Run the furnace. This will direct warm air into the spaces where the water is stored as well as into the spaces where pipes are located. If it's not too cold, this will prevent freezing.

To run the furnace, you need a source for DC power for the blower. This is why you want a fully charged battery and an attachment to the car.

To run the furnace, you also need LP gas. Be sure those tanks are full before you start.

The catalytic heater will heat the inside of the trailer, but it will NOT protect your pipes or tanks from freezing. Run the furnace and do not use any supplemental heat.

Good luck with your trip.

Loren
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Old 08-28-2005, 12:39 AM   #11
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Loren, Frederic,


My 1971 Sovereign does have ducts, which run to parts of the rig affected more by cold weather....primarily, there is a duct in the back, if you open up the rear battery compartment (were the 73 compartments on the side?), which directs heat there to help keep the copper pipes and battery from freezing (in theory). I have no clue if the system really works or not, but I'll let you know, when I get the rig back and try it this winter.

Frederic (my name too , named after Frederic Mistral, le poete en Provence)
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Old 08-28-2005, 02:14 AM   #12
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hi frederic
I have find in France the heating ribbons in 12 volts to roll up around the drains.
that should help against freezing.
I have also a small gas heating with a sécurity (thermo-couple) no burn no gaz, but I should use gas while rolling?????
i don't know if i can.
I have just passed part of my holidays in Provence they are very fun.A lot of french stars live in provence.
The "mistral" is the name of wind which blows in this country.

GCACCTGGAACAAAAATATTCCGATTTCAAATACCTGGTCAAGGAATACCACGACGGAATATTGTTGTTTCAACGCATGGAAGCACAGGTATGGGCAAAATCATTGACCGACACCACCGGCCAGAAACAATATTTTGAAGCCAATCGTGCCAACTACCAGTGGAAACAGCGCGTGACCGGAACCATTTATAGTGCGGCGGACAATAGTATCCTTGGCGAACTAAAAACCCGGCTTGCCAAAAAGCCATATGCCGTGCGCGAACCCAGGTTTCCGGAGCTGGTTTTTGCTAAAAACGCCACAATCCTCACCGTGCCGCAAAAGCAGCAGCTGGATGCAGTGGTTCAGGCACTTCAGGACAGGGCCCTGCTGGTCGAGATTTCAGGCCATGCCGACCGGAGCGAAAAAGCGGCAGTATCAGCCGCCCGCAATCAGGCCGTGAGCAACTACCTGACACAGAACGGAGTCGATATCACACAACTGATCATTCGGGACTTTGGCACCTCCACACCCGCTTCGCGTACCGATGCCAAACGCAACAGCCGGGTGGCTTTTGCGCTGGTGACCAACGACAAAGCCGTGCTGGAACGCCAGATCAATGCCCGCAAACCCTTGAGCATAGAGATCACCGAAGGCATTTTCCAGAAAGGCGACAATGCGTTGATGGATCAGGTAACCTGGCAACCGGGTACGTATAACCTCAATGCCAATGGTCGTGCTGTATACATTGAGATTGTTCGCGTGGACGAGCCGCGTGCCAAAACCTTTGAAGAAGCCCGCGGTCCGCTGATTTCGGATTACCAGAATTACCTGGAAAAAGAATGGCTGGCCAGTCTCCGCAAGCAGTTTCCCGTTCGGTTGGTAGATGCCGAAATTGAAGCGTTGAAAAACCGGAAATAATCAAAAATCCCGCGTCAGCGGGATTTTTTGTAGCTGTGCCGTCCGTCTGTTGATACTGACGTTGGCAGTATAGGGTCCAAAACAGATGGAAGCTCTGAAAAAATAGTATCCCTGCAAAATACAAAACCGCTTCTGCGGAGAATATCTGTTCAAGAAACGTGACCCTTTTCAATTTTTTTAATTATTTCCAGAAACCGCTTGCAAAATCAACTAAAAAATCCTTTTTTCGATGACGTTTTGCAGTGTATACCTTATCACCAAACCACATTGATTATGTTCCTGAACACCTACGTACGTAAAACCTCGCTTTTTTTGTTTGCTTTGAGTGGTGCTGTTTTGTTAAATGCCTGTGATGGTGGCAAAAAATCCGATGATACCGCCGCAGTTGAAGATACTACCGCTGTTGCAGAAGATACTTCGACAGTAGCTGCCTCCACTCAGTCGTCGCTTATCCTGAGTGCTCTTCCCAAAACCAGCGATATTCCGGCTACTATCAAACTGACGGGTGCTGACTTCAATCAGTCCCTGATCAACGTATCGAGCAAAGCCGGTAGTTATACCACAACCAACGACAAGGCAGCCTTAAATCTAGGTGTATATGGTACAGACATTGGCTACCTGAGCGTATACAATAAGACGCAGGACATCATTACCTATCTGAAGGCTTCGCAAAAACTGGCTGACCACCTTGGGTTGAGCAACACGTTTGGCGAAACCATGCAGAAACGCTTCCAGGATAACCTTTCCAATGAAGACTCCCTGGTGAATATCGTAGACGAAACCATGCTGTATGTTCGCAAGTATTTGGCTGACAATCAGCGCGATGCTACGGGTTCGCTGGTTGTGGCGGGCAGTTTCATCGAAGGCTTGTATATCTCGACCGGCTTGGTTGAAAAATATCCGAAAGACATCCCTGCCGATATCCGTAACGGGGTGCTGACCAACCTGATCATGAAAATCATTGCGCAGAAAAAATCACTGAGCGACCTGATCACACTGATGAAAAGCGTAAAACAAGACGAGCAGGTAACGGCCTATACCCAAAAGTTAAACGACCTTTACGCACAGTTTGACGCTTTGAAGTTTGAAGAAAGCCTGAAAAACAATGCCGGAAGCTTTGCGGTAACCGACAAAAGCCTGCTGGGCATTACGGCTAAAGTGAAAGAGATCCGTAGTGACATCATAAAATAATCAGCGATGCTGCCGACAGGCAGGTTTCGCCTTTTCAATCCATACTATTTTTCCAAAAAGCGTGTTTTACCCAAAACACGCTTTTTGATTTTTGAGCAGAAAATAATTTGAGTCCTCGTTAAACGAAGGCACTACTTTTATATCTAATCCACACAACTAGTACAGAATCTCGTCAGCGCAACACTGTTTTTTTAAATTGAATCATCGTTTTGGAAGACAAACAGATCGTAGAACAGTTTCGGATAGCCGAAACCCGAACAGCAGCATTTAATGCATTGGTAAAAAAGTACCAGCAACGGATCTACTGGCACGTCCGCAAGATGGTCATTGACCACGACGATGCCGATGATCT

thank's fred i stand-by.
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Old 08-30-2005, 01:41 PM   #13
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Frederic,


The wind, which blows in from the N/NW, is indeed called "Le Mistral", named after the poet. Was this your first vacation to Provence? My mother's family lives in Arles, a beautiful place where I spent many summers visiting.

That 12V ribbon setup you bought sounds like it'll do the trick. You'll have to let me know how it works out. Towing while you're running any propane-powered appliance, in my opinion, is very dangerous, safety precautions or not. There are two schools of thought on this matter, and I prescribe to the one that errs on the side of caution.

Frederic
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Old 08-30-2005, 02:16 PM   #14
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hi frederic
it's not the first time, it is a splendid country about 250 km/150mls from my home.i live nearness geneve switsserland(80 km)50 mls and lyon(50 km)30 mls
no noise for the ribbons, that maintains tempèrature with 5/10 °c with 30 Watts of power.you can cut how many feet you want.
welcome if you come in my country.
fred